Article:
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Grant Details

Grant Number: 5R03CA202780-02 Interpret this number
Primary Investigator: Thorburn, Sheryl
Organization: Oregon State University
Project Title: Sources and Impact of Stigma for Rural Breast, Prostate and Lung Cancer Survivors
Fiscal Year: 2017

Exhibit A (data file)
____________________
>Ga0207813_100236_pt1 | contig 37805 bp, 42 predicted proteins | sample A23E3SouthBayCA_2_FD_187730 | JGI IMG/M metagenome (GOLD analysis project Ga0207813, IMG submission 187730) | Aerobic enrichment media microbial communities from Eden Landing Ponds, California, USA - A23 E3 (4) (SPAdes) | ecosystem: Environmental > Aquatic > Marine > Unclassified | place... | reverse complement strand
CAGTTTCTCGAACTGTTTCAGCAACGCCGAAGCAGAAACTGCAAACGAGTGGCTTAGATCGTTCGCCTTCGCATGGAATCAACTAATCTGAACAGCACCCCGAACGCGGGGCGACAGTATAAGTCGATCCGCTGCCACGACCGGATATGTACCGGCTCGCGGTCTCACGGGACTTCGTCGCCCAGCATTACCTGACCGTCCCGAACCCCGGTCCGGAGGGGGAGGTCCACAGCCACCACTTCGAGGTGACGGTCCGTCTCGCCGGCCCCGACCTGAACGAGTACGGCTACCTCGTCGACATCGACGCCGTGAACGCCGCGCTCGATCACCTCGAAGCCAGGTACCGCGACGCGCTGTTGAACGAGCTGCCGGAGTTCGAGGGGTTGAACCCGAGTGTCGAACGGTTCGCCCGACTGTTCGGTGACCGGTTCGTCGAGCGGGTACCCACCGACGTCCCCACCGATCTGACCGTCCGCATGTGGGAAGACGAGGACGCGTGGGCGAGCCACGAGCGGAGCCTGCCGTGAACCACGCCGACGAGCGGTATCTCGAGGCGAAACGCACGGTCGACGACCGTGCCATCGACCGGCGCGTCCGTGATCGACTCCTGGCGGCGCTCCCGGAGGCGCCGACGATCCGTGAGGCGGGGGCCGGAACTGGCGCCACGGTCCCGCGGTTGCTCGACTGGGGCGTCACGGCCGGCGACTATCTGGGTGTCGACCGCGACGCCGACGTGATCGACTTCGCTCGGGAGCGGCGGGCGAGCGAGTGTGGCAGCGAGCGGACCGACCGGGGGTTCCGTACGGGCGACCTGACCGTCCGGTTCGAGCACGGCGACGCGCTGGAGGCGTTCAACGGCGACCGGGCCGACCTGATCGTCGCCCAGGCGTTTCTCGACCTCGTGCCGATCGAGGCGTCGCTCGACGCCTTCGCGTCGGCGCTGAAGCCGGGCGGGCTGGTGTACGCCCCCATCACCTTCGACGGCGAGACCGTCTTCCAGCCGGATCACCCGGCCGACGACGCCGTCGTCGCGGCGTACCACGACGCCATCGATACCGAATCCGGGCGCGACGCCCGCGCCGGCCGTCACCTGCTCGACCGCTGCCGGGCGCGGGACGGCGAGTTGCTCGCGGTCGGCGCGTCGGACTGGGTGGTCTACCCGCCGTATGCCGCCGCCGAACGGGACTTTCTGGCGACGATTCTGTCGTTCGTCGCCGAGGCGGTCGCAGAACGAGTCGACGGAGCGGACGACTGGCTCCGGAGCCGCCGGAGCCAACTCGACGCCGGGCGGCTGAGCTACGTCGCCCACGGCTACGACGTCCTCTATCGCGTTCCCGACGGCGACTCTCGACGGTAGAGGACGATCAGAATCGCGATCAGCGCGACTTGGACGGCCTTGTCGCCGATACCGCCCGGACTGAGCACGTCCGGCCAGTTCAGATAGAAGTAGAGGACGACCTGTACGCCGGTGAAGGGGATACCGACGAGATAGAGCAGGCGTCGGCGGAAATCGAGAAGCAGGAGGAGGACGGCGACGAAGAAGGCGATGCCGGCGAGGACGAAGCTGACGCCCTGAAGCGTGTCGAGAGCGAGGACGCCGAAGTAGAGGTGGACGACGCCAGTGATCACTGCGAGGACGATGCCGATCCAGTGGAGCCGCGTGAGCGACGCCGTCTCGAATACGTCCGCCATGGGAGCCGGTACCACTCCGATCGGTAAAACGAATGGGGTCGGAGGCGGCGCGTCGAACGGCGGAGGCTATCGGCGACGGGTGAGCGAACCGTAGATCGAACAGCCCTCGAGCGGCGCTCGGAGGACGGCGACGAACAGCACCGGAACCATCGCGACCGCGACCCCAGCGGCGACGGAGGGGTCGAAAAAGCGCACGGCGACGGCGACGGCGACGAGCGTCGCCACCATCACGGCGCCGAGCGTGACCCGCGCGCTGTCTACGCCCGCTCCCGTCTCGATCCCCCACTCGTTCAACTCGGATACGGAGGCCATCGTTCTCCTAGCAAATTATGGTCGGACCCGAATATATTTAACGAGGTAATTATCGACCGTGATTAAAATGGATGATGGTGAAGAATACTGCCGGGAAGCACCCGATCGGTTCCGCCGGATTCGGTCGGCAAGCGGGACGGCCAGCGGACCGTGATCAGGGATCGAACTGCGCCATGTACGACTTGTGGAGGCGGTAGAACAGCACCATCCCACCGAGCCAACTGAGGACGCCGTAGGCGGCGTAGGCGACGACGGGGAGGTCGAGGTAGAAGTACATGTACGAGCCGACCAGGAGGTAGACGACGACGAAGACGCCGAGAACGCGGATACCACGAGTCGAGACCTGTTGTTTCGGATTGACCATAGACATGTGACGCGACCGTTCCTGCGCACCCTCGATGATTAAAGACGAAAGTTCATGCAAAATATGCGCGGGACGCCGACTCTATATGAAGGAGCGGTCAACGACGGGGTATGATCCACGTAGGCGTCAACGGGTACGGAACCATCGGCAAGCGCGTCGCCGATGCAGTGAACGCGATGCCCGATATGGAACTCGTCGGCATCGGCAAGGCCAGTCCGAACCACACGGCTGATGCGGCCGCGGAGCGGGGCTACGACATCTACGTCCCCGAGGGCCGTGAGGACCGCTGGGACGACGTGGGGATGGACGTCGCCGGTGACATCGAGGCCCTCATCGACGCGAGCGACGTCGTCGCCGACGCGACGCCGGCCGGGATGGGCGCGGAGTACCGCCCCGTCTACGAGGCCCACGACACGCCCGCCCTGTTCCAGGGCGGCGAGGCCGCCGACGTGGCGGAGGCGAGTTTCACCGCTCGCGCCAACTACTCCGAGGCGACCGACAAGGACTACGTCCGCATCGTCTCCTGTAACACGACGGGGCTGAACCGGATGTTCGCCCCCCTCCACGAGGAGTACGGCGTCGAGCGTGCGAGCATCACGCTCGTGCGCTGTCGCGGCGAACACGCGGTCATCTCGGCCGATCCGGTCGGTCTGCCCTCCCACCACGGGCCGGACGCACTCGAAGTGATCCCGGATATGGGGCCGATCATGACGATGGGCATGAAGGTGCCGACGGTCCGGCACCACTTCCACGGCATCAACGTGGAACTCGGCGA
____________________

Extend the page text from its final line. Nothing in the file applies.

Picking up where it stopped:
PROJECT SUMMARY/ABSTRACT Stigma plays a role in the health of many populations including cancer survivors. Stigma associated with cancer, its treatment, or other stigmatized identities may affect cancer survivor’s interactions with others, health behavior, healthcare processes (e.g., quality of patient-provider relationships), healthcare-seeking behavior, and health outcomes. Living in rural areas may exacerbate stigma due to factors such as less anonymity and privacy, poorer access to healthcare, and greater social isolation. In these ways, stigma can contribute to disparities in health and healthcare for cancer survivors, and its impact may differ for survivors of breast, prostate, and lung cancer, which are the cancers with the highest incidence and the top causes of cancer death in the U.S. Improving understanding of the role of stigma in the health of rural populations of breast, prostate, and lung cancer survivors is critical for developing effective intervention strategies to reduce stigma and its negative impacts for these populations. In this R03 application, our objective is to characterize the role of stigma in health behavior, healthcare, and health outcomes, as well as identify modifiable factors that could lessen stigma’s negative impact, from the perspective of rural survivors of breast, prostate, and lung cancer. The specific aims are to (1) identify commonalities and differences in sources of stigma and perceptions and experiences of stigma across cancer types; (2) identify and compare how stigma influences health behavior, healthcare processes, healthcare-seeking behavior, patient-centered health outcomes, and social isolation across cancer types; and (3) identify resources that might ameliorate or buffer stigma’s negative health consequences. These aims will be achieved by collecting and analyzing data from face-to-face, semi- structured, in-depth interviews with breast, prostate, and lung cancer survivors living in rural Oregon (N=50-60) recruited through the Oregon State Cancer Registry. In the process of achieving these aims, we will describe commonalities and differences across cancer types, examine multiple stigmatized identities, and explore how context matters for rural populations. The proposed project is expected to increase understanding of stigma, its outcomes, and factors that might lessen its negative effects from the perspective of rural breast, prostate, and lung cancer survivors. These outcomes will positively impact future research including the development of new measures of stigma and the design of a larger quantitative study to further characterize stigma among the target populations and to test hypothesized relationships between stigma and other variables. Ultimately, these outcomes will inform the development of effective intervention strategies to reduce stigma and its negative impacts for these populations.



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